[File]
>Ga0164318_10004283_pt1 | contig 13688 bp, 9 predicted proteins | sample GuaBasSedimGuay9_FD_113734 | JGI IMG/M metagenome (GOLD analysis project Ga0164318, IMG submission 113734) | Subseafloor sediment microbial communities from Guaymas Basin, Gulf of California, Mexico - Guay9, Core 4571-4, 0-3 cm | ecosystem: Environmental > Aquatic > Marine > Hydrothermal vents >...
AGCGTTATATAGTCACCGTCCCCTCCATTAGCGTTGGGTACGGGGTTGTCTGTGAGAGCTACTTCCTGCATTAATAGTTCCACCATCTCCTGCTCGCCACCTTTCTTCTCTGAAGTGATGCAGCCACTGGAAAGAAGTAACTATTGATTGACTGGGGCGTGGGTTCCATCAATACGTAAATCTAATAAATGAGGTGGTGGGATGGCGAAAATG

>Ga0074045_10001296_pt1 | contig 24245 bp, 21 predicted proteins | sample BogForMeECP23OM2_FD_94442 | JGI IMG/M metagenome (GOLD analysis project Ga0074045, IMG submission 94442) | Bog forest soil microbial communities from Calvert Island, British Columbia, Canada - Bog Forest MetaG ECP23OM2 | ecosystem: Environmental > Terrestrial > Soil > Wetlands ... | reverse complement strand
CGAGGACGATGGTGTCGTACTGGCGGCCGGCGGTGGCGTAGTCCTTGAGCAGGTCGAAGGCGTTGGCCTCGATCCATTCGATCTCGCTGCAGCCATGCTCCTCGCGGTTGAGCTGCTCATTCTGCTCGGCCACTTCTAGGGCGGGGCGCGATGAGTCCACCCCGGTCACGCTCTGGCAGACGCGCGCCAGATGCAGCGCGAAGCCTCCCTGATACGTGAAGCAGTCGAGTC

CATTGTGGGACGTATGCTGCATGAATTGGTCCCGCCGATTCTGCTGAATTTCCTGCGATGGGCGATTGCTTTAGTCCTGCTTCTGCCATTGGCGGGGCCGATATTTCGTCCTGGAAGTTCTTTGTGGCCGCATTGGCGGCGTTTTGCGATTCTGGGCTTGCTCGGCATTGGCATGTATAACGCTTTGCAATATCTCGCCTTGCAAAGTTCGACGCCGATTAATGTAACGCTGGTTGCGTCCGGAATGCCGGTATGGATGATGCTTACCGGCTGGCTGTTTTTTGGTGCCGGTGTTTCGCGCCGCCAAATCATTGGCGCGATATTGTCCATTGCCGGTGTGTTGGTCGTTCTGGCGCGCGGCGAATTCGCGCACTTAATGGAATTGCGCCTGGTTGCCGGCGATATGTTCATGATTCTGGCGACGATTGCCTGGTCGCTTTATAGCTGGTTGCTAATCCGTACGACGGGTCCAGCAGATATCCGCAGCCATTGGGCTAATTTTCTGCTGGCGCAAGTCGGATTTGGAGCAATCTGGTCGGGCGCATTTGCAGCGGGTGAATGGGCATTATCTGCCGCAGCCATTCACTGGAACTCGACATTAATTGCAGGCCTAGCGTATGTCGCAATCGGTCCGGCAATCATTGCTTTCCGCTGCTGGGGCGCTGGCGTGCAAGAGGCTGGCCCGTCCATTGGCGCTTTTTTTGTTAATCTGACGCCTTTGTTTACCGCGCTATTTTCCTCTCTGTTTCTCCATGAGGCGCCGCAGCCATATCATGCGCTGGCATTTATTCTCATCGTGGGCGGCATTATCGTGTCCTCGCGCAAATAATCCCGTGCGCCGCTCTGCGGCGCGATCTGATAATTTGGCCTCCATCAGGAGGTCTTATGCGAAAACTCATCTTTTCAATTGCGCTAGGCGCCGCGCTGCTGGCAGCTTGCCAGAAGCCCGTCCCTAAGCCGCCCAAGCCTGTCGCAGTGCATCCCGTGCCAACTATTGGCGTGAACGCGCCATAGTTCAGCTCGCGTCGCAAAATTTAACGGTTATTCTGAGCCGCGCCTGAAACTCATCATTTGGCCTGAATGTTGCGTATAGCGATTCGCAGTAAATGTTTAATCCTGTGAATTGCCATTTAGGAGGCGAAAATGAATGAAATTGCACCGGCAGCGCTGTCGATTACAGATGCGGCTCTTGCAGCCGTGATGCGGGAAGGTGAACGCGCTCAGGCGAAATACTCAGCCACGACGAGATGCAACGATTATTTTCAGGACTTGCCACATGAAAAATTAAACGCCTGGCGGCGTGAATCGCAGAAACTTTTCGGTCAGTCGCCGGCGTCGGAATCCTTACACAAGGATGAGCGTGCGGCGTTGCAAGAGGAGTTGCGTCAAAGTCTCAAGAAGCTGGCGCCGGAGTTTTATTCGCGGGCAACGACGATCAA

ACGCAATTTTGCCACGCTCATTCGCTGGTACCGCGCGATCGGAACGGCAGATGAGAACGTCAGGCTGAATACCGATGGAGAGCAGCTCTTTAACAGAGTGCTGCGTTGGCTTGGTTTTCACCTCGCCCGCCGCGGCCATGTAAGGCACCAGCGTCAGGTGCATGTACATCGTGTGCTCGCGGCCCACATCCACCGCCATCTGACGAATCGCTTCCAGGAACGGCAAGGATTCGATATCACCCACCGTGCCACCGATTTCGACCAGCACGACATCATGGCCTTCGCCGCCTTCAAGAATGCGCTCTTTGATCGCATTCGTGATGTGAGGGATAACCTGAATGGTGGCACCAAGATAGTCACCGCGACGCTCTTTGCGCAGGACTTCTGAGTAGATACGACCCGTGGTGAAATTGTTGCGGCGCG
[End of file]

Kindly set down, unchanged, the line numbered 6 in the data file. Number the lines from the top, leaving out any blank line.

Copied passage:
ACGCAATTTTGCCACGCTCATTCGCTGGTACCGCGCGATCGGAACGGCAGATGAGAACGTCAGGCTGAATACCGATGGAGAGCAGCTCTTTAACAGAGTGCTGCGTTGGCTTGGTTTTCACCTCGCCCGCCGCGGCCATGTAAGGCACCAGCGTCAGGTGCATGTACATCGTGTGCTCGCGGCCCACATCCACCGCCATCTGACGAATCGCTTCCAGGAACGGCAAGGATTCGATATCACCCACCGTGCCACCGATTTCGACCAGCACGACATCATGGCCTTCGCCGCCTTCAAGAATGCGCTCTTTGATCGCATTCGTGATGTGAGGGATAACCTGAATGGTGGCACCAAGATAGTCACCGCGACGCTCTTTGCGCAGGACTTCTGAGTAGATACGACCCGTGGTGAAATTGTTGCGGCGCG